Proposed Change May Ease Promotion Ban

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The city is easing the rules for students who are held back more than once.

According to current regulations, students cannot be promoted if they fail the standardized tests. Now the city wants to let principals use multiple measures to promote those in grades 3-7 who were already held back, and who are two or more years over age.

"Beginning this summer, you may recommend these students for promotion in August if they have shown gains on multiple measures of performance," the chief academic officer, Shael Polakow-Suransky, wrote in a letter to principals. Those measures may include state tests, periodic assessment results and student work.

"This is a very high-need population," Mr. Suransky said, in explaining why he wanted to give the students more options. "What you see in kids who have been held back multiple times is, compared to the regular dropout rate of 11 percent these kids have a dropout rate of 46 percent."

Mr. Suransky estimated that about 450 students could benefit from the more flexible policy, which is to be voted on by the Panel for Educational Policy in July.

Katherine Moloney, principal of Public School 100 in Brooklyn, said the change made sense.

"I think it's a fair thing because children take tests differently and if you really feel this child can go on -- and you can prove it -- it's worth making a pitch to the superintendent," she said. However, she added that she did not have any students in her elementary school who have been held over multiple times, and that teachers tried to get ahead of the curve if a student appeared to be at risk of failing the exams.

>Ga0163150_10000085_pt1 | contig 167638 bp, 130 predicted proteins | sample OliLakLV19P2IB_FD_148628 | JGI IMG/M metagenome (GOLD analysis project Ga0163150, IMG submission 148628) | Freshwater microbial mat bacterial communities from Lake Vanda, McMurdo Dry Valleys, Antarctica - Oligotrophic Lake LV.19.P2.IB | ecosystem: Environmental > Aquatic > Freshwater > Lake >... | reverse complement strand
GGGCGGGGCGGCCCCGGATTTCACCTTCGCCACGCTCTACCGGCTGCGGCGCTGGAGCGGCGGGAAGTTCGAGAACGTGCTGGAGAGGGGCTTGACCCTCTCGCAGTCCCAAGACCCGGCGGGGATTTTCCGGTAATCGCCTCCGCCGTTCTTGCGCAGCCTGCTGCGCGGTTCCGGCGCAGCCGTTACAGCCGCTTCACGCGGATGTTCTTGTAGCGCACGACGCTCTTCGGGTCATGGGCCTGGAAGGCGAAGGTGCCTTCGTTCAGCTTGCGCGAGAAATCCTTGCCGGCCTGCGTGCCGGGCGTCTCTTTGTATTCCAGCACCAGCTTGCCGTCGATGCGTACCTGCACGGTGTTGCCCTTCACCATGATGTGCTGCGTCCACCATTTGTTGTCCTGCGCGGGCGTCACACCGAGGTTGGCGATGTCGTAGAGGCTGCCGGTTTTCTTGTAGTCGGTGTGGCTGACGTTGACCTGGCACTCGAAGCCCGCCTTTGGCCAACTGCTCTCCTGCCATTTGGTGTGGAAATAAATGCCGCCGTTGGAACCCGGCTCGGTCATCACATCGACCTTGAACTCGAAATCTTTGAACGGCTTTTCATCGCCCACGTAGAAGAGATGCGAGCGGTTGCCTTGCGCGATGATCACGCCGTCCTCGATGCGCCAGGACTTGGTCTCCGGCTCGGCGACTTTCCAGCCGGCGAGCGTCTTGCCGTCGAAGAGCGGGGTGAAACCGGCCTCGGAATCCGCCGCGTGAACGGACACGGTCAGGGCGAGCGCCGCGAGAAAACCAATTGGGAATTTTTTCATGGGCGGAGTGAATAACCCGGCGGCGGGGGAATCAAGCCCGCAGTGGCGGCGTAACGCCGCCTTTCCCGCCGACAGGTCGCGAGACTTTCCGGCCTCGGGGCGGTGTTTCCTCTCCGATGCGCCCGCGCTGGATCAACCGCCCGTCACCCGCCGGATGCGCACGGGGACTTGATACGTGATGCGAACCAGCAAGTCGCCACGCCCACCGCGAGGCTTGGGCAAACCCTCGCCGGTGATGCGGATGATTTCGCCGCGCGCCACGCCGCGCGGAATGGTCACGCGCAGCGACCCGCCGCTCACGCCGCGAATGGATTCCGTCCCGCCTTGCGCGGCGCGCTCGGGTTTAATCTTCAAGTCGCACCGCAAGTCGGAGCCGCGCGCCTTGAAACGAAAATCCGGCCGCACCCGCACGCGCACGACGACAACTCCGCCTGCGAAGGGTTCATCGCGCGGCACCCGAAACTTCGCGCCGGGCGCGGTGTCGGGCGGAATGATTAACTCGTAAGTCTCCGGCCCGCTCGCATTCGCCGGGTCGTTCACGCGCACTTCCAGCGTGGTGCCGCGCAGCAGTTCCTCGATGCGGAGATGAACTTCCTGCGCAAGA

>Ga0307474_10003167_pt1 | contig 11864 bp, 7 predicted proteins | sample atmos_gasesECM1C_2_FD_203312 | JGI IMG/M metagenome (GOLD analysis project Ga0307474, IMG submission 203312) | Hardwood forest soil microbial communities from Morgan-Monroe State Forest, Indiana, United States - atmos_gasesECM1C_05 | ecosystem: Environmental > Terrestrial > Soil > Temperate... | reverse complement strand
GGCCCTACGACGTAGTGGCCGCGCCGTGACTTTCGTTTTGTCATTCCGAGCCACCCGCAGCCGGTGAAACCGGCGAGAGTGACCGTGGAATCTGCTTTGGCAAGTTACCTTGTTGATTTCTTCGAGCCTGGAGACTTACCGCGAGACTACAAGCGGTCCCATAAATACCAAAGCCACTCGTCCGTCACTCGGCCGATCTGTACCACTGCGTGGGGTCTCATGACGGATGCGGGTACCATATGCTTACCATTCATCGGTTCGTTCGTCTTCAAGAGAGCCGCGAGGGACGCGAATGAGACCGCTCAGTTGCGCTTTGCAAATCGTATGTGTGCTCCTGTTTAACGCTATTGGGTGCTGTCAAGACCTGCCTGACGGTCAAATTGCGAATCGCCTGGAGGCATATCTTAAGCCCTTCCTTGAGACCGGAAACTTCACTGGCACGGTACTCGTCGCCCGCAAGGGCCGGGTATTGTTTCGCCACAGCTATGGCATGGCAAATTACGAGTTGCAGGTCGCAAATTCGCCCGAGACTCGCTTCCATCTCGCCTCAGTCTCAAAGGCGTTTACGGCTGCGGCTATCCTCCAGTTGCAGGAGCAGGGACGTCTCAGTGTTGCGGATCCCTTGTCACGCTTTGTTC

At the same time, the city is looking to tighten the rules for eighth graders who have been held back more than once as they try to move on to ninth grade if they fail their state exams another time.

Since 2009, eighth graders could be promoted based on “effort toward meeting promotion standards” after they have been held back once. Superintendents make the final call based on recommendations from the child's principal.

But Mr. Suransky said the problem was: "What does 'effort' mean?"

The Education Department now wants to require more proof of effort and progress than a principal's recommendation, and will use the same criteria for the eighth graders as those in grades 3-7: gains on multiple measures of performance.

Starting in 2004, Mayor Michael R. Bloomberg's administration made it harder for students to advance to the next grade by doing away with what educators call "social promotion." Students cannot advance to the next grade if they score a Level 1 on their state exams, unless they attend summer school and pass the exams in August.

Mr. Suransky said the city had been reviewing that policy over the years and saw a pattern among a small group of students held back multiple times who might benefit from added flexibility.

He said schools would receive an extra $336 per student this summer, and $1,200 per student next year, for students who are two or more years over age or have been previously retained in the last two years. The money is intended for academic and social-emotional supports.